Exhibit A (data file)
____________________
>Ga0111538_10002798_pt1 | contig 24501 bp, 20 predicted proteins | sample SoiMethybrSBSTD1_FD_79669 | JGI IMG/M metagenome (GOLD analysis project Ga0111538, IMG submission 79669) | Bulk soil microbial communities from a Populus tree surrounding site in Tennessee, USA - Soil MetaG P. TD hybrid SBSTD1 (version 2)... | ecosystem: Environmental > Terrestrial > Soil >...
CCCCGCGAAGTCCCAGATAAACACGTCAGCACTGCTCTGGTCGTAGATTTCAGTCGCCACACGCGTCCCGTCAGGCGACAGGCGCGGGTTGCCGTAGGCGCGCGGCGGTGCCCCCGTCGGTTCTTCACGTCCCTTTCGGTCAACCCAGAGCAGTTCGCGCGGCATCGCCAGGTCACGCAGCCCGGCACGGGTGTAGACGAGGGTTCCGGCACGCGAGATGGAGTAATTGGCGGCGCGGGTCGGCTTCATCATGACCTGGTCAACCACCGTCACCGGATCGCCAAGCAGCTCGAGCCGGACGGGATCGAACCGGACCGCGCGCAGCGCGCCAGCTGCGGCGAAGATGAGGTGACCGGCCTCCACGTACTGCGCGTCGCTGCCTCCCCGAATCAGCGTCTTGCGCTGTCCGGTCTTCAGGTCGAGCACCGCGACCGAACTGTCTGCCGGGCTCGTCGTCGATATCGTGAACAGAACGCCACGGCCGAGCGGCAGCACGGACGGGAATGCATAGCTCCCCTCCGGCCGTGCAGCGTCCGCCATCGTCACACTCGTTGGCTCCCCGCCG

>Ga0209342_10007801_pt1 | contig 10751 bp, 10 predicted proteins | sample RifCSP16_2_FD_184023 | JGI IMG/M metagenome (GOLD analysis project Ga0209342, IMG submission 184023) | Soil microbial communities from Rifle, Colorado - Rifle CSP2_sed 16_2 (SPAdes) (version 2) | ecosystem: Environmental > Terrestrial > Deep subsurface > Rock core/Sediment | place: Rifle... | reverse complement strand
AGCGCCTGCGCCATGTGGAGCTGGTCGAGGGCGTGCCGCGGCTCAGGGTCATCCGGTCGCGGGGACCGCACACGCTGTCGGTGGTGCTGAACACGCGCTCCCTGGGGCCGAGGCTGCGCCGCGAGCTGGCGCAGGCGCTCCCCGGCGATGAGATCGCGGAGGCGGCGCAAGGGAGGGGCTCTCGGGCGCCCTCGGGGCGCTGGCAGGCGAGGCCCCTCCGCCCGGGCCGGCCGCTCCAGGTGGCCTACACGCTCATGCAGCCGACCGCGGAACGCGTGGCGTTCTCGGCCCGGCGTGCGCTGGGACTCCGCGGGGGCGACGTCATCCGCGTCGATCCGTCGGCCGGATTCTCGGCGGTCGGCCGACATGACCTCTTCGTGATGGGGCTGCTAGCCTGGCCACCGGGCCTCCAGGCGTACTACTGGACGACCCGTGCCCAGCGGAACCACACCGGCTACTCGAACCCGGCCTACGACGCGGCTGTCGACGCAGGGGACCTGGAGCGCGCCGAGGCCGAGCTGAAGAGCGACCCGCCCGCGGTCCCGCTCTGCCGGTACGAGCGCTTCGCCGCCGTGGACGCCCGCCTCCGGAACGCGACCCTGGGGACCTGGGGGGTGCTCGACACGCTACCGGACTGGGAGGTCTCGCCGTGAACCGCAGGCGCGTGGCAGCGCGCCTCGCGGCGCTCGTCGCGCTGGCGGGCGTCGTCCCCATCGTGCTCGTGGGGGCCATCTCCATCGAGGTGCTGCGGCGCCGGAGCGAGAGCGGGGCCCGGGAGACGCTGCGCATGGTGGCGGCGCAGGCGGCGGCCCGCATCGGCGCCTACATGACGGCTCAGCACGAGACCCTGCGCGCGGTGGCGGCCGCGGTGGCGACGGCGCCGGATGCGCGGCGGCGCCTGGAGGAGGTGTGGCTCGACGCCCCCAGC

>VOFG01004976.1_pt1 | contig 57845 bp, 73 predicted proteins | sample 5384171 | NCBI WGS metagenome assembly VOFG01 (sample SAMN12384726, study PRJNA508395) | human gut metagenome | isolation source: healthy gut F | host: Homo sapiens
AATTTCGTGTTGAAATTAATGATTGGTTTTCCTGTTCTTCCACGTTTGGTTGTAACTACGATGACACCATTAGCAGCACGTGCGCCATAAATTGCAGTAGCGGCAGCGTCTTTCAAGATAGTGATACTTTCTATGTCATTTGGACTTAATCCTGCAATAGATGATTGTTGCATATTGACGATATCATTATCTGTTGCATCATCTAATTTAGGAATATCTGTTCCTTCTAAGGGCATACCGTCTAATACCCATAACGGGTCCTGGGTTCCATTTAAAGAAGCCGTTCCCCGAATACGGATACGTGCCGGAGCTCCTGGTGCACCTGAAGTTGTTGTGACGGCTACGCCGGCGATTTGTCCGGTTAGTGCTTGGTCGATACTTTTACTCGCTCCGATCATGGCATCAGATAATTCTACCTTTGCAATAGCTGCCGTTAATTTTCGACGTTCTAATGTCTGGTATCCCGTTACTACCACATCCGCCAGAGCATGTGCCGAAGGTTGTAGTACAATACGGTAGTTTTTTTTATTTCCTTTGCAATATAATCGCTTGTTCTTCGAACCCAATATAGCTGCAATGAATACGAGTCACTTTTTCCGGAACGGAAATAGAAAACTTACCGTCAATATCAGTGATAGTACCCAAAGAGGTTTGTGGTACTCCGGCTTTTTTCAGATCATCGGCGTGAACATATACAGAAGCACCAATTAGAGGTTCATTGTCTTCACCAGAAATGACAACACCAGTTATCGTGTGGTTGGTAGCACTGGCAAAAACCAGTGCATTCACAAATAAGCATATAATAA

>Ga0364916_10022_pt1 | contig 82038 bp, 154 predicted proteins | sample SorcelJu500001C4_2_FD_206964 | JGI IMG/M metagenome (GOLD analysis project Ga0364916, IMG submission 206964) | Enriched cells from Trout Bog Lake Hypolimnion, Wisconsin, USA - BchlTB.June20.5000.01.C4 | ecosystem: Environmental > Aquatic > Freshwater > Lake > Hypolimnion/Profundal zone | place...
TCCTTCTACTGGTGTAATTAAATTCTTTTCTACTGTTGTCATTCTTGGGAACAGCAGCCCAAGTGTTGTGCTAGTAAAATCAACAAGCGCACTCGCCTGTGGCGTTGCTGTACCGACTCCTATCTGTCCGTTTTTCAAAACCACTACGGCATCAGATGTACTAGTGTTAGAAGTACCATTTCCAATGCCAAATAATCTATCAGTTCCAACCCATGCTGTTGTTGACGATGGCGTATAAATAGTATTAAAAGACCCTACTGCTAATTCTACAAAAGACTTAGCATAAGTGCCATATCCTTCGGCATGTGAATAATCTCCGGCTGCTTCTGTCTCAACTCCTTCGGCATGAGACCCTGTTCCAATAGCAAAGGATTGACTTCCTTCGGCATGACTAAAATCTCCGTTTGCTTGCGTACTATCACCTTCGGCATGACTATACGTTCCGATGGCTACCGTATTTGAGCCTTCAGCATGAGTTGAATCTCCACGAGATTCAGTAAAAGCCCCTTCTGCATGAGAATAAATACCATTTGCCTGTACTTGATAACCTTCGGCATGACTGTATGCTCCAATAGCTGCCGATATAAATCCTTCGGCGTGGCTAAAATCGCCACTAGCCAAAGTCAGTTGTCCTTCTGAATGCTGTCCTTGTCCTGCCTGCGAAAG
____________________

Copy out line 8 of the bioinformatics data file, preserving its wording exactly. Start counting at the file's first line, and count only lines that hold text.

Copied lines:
TCCTTCTACTGGTGTAATTAAATTCTTTTCTACTGTTGTCATTCTTGGGAACAGCAGCCCAAGTGTTGTGCTAGTAAAATCAACAAGCGCACTCGCCTGTGGCGTTGCTGTACCGACTCCTATCTGTCCGTTTTTCAAAACCACTACGGCATCAGATGTACTAGTGTTAGAAGTACCATTTCCAATGCCAAATAATCTATCAGTTCCAACCCATGCTGTTGTTGACGATGGCGTATAAATAGTATTAAAAGACCCTACTGCTAATTCTACAAAAGACTTAGCATAAGTGCCATATCCTTCGGCATGTGAATAATCTCCGGCTGCTTCTGTCTCAACTCCTTCGGCATGAGACCCTGTTCCAATAGCAAAGGATTGACTTCCTTCGGCATGACTAAAATCTCCGTTTGCTTGCGTACTATCACCTTCGGCATGACTATACGTTCCGATGGCTACCGTATTTGAGCCTTCAGCATGAGTTGAATCTCCACGAGATTCAGTAAAAGCCCCTTCTGCATGAGAATAAATACCATTTGCCTGTACTTGATAACCTTCGGCATGACTGTATGCTCCAATAGCTGCCGATATAAATCCTTCGGCGTGGCTAAAATCGCCACTAGCCAAAGTCAGTTGTCCTTCTGAATGCTGTCCTTGTCCTGCCTGCGAAAG